Experience breaks, bleeds, exceeds the self. The psychedelic experience makes this all too clear: we speak with trees, converse with the cosmos, see and understand and live through a connection between and among all things that could not possibly allow for something as ludicrous, as localized, as a self.

I feel like I've been blinded by the endless distractions of ego and society and such: my mind swirls with thoughts of laundry and bills and sports and television and fellatio and so on and so forth. Which is to say, I am distracted from experience. Of course, in all of these things experience wields its beautiful and unwieldy head — a beautiful pass, the surge of the erotic, the tiny death of the orgasm: these give us a glimmer of the plane of experience.

What happens if we — if I, if you — make experience the focal point?  How would our lives change? Rather than trying to keep experience at bay, in its place, might we seek to amplify it? So rather than contentment or riches we sought the diverse kinds of ecstatic states? So rather than clinging to our egos and all that supports them, we sought out the destruction of our egos?


αλεθεια said...

I was fascinated by his book on eroticism. And I think it was that very book which inspired Foucault’s History of Sexuality. By explaining the very experience of eroticism, Bataille went on to say that sex is an experience by which one almost moves into the domain of nothingness, of death. Experience is the very moment when you step out of your self to step into something uncanny, something beyond the regular, maybe it is the domain of the super human. I loved his move in which he took the concept of eroticism, which was deemed as something animalistic since the time of Plato, and made it equivalent to a religious sacrifice. He claimed it to be a mystical experience in which you strip off your clothes,which is a symbol of your dignity, shame, respect and all the values that society has given you. You reveal your flesh, your fragility and move into the domain of nothingness.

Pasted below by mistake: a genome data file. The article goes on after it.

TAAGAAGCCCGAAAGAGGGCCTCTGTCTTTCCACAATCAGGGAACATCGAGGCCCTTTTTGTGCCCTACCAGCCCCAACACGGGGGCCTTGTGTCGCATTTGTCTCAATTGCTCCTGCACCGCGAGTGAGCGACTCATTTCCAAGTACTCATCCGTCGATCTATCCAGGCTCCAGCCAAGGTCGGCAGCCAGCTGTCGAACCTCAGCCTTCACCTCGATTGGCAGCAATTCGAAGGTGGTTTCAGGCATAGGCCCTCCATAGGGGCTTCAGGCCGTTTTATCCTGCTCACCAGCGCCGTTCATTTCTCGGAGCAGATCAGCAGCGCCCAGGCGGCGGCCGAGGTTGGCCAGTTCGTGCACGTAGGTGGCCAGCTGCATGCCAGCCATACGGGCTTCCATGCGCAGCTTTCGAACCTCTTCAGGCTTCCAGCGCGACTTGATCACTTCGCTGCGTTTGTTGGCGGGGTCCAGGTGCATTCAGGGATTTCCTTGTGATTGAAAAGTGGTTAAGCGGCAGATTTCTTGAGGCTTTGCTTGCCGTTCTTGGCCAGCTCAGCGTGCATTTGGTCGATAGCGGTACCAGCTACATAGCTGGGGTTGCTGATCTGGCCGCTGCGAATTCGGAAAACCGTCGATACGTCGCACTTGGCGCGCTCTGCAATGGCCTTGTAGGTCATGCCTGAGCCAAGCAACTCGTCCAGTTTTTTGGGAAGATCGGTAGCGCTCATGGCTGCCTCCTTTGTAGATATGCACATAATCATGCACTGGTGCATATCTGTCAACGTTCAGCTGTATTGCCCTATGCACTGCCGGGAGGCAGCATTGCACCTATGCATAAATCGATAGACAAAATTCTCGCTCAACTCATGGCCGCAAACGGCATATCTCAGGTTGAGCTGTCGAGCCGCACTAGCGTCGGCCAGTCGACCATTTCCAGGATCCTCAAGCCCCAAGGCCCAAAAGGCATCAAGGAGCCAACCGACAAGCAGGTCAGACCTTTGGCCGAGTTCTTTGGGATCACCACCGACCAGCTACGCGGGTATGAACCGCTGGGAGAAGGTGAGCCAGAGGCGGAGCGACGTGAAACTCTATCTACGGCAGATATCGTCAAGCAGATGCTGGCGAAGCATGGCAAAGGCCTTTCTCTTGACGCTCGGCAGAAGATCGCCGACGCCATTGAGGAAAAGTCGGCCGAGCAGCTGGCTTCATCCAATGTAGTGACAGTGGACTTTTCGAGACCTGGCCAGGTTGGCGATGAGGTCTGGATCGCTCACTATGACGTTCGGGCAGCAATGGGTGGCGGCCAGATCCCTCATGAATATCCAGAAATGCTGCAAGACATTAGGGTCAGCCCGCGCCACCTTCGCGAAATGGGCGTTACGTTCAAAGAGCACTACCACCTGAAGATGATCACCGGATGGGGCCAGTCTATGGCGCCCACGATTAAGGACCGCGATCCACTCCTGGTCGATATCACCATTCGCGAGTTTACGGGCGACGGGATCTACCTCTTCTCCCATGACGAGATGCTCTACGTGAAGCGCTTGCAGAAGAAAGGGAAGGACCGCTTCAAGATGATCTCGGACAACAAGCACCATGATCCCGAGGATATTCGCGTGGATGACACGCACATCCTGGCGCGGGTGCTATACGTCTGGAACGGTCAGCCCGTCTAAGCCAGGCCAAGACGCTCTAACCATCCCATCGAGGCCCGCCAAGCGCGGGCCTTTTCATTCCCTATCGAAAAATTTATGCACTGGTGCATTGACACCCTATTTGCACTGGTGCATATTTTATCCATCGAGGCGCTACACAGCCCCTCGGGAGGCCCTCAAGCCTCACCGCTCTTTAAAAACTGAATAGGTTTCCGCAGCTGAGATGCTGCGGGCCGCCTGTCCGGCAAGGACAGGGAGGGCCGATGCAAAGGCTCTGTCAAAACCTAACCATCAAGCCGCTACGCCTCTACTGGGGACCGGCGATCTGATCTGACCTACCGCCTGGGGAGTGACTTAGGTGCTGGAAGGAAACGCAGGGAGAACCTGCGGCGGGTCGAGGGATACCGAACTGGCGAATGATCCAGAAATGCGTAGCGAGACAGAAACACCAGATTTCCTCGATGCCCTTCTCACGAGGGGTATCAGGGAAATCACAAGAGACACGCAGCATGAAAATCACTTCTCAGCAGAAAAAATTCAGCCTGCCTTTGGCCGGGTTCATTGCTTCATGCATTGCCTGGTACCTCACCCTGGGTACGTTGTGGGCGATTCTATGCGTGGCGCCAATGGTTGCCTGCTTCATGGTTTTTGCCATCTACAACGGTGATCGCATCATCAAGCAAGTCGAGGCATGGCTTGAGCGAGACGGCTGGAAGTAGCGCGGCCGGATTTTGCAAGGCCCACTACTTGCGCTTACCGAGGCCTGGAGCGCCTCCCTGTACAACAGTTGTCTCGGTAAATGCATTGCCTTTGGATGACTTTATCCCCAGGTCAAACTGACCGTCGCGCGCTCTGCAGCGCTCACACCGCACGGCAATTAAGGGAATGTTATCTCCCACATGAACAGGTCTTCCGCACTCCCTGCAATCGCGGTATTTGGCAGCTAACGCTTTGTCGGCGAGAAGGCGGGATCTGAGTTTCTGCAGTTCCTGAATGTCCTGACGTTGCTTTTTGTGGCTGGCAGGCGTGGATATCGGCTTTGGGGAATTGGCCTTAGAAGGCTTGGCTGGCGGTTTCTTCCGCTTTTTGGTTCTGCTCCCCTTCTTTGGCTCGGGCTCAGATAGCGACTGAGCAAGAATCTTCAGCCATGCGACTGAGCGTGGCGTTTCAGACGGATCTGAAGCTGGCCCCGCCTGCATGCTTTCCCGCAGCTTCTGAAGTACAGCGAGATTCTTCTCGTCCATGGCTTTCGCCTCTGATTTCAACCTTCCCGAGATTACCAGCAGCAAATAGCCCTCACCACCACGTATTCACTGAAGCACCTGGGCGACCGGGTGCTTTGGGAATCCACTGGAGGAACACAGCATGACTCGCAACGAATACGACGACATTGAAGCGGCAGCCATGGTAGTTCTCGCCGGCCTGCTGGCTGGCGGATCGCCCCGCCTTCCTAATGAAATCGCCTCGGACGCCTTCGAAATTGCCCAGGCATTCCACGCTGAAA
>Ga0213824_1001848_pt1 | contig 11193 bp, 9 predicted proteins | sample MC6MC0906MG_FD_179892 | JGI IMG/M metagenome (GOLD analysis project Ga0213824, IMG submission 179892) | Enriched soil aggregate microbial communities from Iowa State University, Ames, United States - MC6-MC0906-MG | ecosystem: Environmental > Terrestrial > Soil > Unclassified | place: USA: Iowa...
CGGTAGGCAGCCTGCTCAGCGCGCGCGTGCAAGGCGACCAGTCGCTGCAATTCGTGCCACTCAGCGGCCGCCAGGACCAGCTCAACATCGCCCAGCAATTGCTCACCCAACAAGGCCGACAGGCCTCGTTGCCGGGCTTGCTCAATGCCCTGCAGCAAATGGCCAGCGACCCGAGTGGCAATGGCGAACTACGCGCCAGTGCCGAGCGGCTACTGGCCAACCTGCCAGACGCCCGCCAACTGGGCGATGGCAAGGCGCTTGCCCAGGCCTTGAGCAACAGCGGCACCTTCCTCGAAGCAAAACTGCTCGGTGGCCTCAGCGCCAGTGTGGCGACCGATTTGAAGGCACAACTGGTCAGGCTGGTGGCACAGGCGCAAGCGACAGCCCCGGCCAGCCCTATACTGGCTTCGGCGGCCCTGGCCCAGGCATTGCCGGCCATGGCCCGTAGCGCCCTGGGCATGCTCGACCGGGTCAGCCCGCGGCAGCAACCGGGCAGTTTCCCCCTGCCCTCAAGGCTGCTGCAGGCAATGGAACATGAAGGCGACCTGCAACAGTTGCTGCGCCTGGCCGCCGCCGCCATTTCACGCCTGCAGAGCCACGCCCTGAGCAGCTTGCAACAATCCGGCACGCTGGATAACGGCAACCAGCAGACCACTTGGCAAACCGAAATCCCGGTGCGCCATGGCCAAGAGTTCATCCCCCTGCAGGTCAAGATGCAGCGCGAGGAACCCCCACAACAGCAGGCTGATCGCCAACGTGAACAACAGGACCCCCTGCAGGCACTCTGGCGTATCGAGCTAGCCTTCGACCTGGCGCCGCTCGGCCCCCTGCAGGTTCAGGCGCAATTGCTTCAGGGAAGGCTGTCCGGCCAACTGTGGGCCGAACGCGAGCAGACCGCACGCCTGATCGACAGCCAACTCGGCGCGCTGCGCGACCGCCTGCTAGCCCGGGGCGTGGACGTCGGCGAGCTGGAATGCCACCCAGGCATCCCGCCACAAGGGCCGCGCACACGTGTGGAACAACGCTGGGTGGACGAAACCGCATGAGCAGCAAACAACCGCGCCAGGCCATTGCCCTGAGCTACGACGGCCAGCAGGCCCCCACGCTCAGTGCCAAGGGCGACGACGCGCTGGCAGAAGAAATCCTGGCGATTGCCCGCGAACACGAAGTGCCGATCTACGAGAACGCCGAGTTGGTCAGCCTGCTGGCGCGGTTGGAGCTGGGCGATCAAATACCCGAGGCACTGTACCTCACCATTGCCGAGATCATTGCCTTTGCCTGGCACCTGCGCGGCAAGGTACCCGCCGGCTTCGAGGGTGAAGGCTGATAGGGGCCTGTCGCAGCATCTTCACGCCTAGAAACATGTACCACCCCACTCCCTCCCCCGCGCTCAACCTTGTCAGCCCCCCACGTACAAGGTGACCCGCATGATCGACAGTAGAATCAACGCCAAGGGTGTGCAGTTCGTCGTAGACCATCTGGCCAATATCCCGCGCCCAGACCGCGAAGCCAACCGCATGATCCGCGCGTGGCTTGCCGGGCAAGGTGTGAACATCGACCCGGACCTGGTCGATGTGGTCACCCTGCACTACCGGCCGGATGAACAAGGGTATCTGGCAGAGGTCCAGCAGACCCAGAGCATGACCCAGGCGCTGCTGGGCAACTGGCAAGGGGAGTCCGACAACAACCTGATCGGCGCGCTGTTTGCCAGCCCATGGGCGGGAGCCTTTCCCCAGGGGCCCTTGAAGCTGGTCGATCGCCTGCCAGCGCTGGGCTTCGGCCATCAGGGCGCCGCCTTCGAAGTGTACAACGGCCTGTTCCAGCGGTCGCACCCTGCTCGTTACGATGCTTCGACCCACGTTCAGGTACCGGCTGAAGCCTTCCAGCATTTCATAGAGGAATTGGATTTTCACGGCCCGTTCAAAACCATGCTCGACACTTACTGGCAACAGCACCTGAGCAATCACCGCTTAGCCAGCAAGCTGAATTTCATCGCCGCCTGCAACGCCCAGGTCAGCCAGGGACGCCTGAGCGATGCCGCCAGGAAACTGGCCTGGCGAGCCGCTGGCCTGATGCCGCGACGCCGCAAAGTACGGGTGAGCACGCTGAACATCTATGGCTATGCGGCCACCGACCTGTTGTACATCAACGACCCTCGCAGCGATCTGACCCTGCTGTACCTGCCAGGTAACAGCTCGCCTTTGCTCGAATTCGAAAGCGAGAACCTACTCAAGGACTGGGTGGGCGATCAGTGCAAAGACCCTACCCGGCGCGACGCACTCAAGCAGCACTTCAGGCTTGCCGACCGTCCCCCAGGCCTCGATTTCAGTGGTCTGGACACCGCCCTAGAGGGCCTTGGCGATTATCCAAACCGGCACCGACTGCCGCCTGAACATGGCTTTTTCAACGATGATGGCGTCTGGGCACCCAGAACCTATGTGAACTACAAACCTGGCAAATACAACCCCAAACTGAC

But I think if we start living every moment in pure experience, it would be hard for us to control ourselves. We will almost fall into a chaos, and anarchy which may not be the best way to move forward.
This is what my professor argued with me while I was discussing my paper with him. Being a junior and having limited knowledge on the topic, I couldn’t argue back, but I think there can be a way to live peacefully without having our egotistical selves in the way.

Daniel Coffeen said...

Thanks, as always, for your thoughts.
I've just started revisiting Bataille — really, in many ways, it's for the first time. When I was younger, I found it adolescent. Now, that exactly what I love about it: he really wants to get at it, whatever it turns out to be.

I don't there is anything called pure experience, even if that's what I asked us to consider. And I don't think living for this experience yields chaos: experience is not id.

We have bodies; there is society, discourse, knowledge. But there is also this very strange thing called experience. I was just suggesting that that we consider what it would mean, what it would entail, to privilege experience. What politics would it yield? What structures of pleasure, what rituals of desire, what new thoughts would it produce?

Our egos with their petty neuroses fuck everything up, make us grumpy and cruel and reactive and ugly.

I don't think experience is peaceful but a politics of experience may be.